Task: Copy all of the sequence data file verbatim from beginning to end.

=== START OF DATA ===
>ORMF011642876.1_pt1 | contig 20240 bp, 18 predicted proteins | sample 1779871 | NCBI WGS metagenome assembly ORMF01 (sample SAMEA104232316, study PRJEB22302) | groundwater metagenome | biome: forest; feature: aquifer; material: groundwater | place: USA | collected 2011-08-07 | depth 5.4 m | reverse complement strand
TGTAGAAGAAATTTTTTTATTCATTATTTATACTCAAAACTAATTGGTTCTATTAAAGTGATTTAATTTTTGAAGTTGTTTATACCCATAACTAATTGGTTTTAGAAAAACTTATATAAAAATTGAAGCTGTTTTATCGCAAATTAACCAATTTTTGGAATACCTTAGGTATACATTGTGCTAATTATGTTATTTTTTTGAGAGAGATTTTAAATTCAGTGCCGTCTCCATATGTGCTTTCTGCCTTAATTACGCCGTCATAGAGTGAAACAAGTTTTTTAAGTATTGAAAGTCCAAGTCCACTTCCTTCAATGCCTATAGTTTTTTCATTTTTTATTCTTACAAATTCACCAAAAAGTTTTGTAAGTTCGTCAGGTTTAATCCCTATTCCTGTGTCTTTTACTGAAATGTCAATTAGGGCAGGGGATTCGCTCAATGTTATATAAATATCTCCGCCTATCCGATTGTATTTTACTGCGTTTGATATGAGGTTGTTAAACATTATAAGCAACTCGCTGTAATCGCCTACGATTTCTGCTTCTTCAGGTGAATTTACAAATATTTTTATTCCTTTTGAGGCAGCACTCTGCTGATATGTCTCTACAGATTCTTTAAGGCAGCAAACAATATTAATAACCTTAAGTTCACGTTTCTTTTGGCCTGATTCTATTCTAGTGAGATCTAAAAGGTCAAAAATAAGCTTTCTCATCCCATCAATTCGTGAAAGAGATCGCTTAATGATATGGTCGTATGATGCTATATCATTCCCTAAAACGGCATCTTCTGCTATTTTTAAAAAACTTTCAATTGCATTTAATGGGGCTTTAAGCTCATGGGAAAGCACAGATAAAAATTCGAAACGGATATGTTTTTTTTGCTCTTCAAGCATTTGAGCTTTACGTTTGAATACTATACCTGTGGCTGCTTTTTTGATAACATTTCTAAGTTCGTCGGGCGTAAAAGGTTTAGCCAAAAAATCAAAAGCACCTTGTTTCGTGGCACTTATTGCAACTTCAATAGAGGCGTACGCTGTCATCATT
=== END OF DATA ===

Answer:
>ORMF011642876.1_pt1 | contig 20240 bp, 18 predicted proteins | sample 1779871 | NCBI WGS metagenome assembly ORMF01 (sample SAMEA104232316, study PRJEB22302) | groundwater metagenome | biome: forest; feature: aquifer; material: groundwater | place: USA | collected 2011-08-07 | depth 5.4 m | reverse complement strand
TGTAGAAGAAATTTTTTTATTCATTATTTATACTCAAAACTAATTGGTTCTATTAAAGTGATTTAATTTTTGAAGTTGTTTATACCCATAACTAATTGGTTTTAGAAAAACTTATATAAAAATTGAAGCTGTTTTATCGCAAATTAACCAATTTTTGGAATACCTTAGGTATACATTGTGCTAATTATGTTATTTTTTTGAGAGAGATTTTAAATTCAGTGCCGTCTCCATATGTGCTTTCTGCCTTAATTACGCCGTCATAGAGTGAAACAAGTTTTTTAAGTATTGAAAGTCCAAGTCCACTTCCTTCAATGCCTATAGTTTTTTCATTTTTTATTCTTACAAATTCACCAAAAAGTTTTGTAAGTTCGTCAGGTTTAATCCCTATTCCTGTGTCTTTTACTGAAATGTCAATTAGGGCAGGGGATTCGCTCAATGTTATATAAATATCTCCGCCTATCCGATTGTATTTTACTGCGTTTGATATGAGGTTGTTAAACATTATAAGCAACTCGCTGTAATCGCCTACGATTTCTGCTTCTTCAGGTGAATTTACAAATATTTTTATTCCTTTTGAGGCAGCACTCTGCTGATATGTCTCTACAGATTCTTTAAGGCAGCAAACAATATTAATAACCTTAAGTTCACGTTTCTTTTGGCCTGATTCTATTCTAGTGAGATCTAAAAGGTCAAAAATAAGCTTTCTCATCCCATCAATTCGTGAAAGAGATCGCTTAATGATATGGTCGTATGATGCTATATCATTCCCTAAAACGGCATCTTCTGCTATTTTTAAAAAACTTTCAATTGCATTTAATGGGGCTTTAAGCTCATGGGAAAGCACAGATAAAAATTCGAAACGGATATGTTTTTTTTGCTCTTCAAGCATTTGAGCTTTACGTTTGAATACTATACCTGTGGCTGCTTTTTTGATAACATTTCTAAGTTCGTCGGGCGTAAAAGGTTTAGCCAAAAAATCAAAAGCACCTTGTTTCGTGGCACTTATTGCAACTTCAATAGAGGCGTACGCTGTCATCATT